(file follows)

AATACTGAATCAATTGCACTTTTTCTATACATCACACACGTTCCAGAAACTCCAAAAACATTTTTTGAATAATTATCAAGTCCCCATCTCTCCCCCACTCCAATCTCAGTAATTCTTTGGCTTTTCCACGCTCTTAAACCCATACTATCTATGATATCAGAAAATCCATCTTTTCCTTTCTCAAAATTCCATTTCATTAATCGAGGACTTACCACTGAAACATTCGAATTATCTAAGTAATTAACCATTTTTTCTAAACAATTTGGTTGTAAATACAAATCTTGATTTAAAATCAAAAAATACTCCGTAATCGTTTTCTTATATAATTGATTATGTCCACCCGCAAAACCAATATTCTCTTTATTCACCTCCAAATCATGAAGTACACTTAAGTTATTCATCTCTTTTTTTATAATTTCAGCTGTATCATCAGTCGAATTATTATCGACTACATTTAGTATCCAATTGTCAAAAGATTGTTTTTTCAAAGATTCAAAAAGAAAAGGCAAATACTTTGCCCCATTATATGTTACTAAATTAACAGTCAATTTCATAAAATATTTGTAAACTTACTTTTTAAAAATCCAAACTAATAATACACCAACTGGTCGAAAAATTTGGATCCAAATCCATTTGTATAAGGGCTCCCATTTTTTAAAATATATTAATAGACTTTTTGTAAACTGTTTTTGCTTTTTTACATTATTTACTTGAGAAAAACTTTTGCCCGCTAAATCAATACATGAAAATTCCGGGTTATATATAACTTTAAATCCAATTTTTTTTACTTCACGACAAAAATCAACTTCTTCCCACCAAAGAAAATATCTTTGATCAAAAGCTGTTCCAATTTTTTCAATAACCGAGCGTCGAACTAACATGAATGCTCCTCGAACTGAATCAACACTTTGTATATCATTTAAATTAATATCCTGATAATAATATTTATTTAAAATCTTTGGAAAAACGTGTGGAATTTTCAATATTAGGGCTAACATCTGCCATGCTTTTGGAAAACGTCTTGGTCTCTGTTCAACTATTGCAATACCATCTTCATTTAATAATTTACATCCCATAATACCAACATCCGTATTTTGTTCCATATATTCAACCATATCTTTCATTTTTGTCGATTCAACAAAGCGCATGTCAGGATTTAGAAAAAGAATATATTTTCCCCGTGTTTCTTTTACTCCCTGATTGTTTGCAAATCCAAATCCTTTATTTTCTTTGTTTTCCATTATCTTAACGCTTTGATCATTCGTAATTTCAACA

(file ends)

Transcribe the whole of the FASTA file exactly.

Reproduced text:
AATACTGAATCAATTGCACTTTTTCTATACATCACACACGTTCCAGAAACTCCAAAAACATTTTTTGAATAATTATCAAGTCCCCATCTCTCCCCCACTCCAATCTCAGTAATTCTTTGGCTTTTCCACGCTCTTAAACCCATACTATCTATGATATCAGAAAATCCATCTTTTCCTTTCTCAAAATTCCATTTCATTAATCGAGGACTTACCACTGAAACATTCGAATTATCTAAGTAATTAACCATTTTTTCTAAACAATTTGGTTGTAAATACAAATCTTGATTTAAAATCAAAAAATACTCCGTAATCGTTTTCTTATATAATTGATTATGTCCACCCGCAAAACCAATATTCTCTTTATTCACCTCCAAATCATGAAGTACACTTAAGTTATTCATCTCTTTTTTTATAATTTCAGCTGTATCATCAGTCGAATTATTATCGACTACATTTAGTATCCAATTGTCAAAAGATTGTTTTTTCAAAGATTCAAAAAGAAAAGGCAAATACTTTGCCCCATTATATGTTACTAAATTAACAGTCAATTTCATAAAATATTTGTAAACTTACTTTTTAAAAATCCAAACTAATAATACACCAACTGGTCGAAAAATTTGGATCCAAATCCATTTGTATAAGGGCTCCCATTTTTTAAAATATATTAATAGACTTTTTGTAAACTGTTTTTGCTTTTTTACATTATTTACTTGAGAAAAACTTTTGCCCGCTAAATCAATACATGAAAATTCCGGGTTATATATAACTTTAAATCCAATTTTTTTTACTTCACGACAAAAATCAACTTCTTCCCACCAAAGAAAATATCTTTGATCAAAAGCTGTTCCAATTTTTTCAATAACCGAGCGTCGAACTAACATGAATGCTCCTCGAACTGAATCAACACTTTGTATATCATTTAAATTAATATCCTGATAATAATATTTATTTAAAATCTTTGGAAAAACGTGTGGAATTTTCAATATTAGGGCTAACATCTGCCATGCTTTTGGAAAACGTCTTGGTCTCTGTTCAACTATTGCAATACCATCTTCATTTAATAATTTACATCCCATAATACCAACATCCGTATTTTGTTCCATATATTCAACCATATCTTTCATTTTTGTCGATTCAACAAAGCGCATGTCAGGATTTAGAAAAAGAATATATTTTCCCCGTGTTTCTTTTACTCCCTGATTGTTTGCAAATCCAAATCCTTTATTTTCTTTGTTTTCCATTATCTTAACGCTTTGATCATTCGTAATTTCAACA